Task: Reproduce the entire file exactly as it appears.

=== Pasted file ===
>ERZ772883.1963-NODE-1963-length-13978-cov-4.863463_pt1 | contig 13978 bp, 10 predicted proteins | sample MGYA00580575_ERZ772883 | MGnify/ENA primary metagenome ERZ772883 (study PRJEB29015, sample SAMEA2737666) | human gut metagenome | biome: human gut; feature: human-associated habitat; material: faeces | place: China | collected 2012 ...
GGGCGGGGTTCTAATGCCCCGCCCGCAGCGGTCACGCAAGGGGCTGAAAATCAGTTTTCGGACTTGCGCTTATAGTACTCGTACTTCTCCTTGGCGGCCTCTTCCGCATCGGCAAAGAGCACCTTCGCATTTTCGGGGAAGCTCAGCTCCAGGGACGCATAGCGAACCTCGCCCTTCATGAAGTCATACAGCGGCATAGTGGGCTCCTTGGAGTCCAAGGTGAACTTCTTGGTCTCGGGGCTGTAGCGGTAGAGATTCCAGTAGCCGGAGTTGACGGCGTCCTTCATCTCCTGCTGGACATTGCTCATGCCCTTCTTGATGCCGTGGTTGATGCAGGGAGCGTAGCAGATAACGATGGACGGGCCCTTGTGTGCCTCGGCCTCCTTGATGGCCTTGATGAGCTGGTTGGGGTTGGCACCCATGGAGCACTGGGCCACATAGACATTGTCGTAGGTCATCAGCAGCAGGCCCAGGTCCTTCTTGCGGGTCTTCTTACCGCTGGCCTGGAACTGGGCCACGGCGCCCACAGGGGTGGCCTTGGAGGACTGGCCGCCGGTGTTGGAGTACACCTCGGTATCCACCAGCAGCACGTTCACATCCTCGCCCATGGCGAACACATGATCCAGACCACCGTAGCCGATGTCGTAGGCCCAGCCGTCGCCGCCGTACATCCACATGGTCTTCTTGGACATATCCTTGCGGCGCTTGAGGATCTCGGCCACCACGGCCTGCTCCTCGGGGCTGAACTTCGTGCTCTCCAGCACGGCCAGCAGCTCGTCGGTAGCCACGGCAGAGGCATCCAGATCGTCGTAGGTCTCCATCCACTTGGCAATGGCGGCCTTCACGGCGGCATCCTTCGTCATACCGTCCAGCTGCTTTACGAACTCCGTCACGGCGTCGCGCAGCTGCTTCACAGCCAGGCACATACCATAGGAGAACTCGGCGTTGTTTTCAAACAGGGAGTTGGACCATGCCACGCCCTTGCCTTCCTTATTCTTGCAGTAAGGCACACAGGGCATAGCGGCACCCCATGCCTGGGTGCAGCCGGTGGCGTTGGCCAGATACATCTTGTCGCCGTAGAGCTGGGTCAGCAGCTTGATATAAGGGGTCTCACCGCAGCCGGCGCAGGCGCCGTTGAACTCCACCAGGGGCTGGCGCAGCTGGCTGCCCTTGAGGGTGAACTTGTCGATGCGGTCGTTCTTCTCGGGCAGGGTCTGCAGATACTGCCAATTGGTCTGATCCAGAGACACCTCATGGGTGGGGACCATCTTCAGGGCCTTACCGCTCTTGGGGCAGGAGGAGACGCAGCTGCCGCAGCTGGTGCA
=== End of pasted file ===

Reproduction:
>ERZ772883.1963-NODE-1963-length-13978-cov-4.863463_pt1 | contig 13978 bp, 10 predicted proteins | sample MGYA00580575_ERZ772883 | MGnify/ENA primary metagenome ERZ772883 (study PRJEB29015, sample SAMEA2737666) | human gut metagenome | biome: human gut; feature: human-associated habitat; material: faeces | place: China | collected 2012 ...
GGGCGGGGTTCTAATGCCCCGCCCGCAGCGGTCACGCAAGGGGCTGAAAATCAGTTTTCGGACTTGCGCTTATAGTACTCGTACTTCTCCTTGGCGGCCTCTTCCGCATCGGCAAAGAGCACCTTCGCATTTTCGGGGAAGCTCAGCTCCAGGGACGCATAGCGAACCTCGCCCTTCATGAAGTCATACAGCGGCATAGTGGGCTCCTTGGAGTCCAAGGTGAACTTCTTGGTCTCGGGGCTGTAGCGGTAGAGATTCCAGTAGCCGGAGTTGACGGCGTCCTTCATCTCCTGCTGGACATTGCTCATGCCCTTCTTGATGCCGTGGTTGATGCAGGGAGCGTAGCAGATAACGATGGACGGGCCCTTGTGTGCCTCGGCCTCCTTGATGGCCTTGATGAGCTGGTTGGGGTTGGCACCCATGGAGCACTGGGCCACATAGACATTGTCGTAGGTCATCAGCAGCAGGCCCAGGTCCTTCTTGCGGGTCTTCTTACCGCTGGCCTGGAACTGGGCCACGGCGCCCACAGGGGTGGCCTTGGAGGACTGGCCGCCGGTGTTGGAGTACACCTCGGTATCCACCAGCAGCACGTTCACATCCTCGCCCATGGCGAACACATGATCCAGACCACCGTAGCCGATGTCGTAGGCCCAGCCGTCGCCGCCGTACATCCACATGGTCTTCTTGGACATATCCTTGCGGCGCTTGAGGATCTCGGCCACCACGGCCTGCTCCTCGGGGCTGAACTTCGTGCTCTCCAGCACGGCCAGCAGCTCGTCGGTAGCCACGGCAGAGGCATCCAGATCGTCGTAGGTCTCCATCCACTTGGCAATGGCGGCCTTCACGGCGGCATCCTTCGTCATACCGTCCAGCTGCTTTACGAACTCCGTCACGGCGTCGCGCAGCTGCTTCACAGCCAGGCACATACCATAGGAGAACTCGGCGTTGTTTTCAAACAGGGAGTTGGACCATGCCACGCCCTTGCCTTCCTTATTCTTGCAGTAAGGCACACAGGGCATAGCGGCACCCCATGCCTGGGTGCAGCCGGTGGCGTTGGCCAGATACATCTTGTCGCCGTAGAGCTGGGTCAGCAGCTTGATATAAGGGGTCTCACCGCAGCCGGCGCAGGCGCCGTTGAACTCCACCAGGGGCTGGCGCAGCTGGCTGCCCTTGAGGGTGAACTTGTCGATGCGGTCGTTCTTCTCGGGCAGGGTCTGCAGATACTGCCAATTGGTCTGATCCAGAGACACCTCATGGGTGGGGACCATCTTCAGGGCCTTACCGCTCTTGGGGCAGGAGGAGACGCAGCTGCCGCAGCTGGTGCA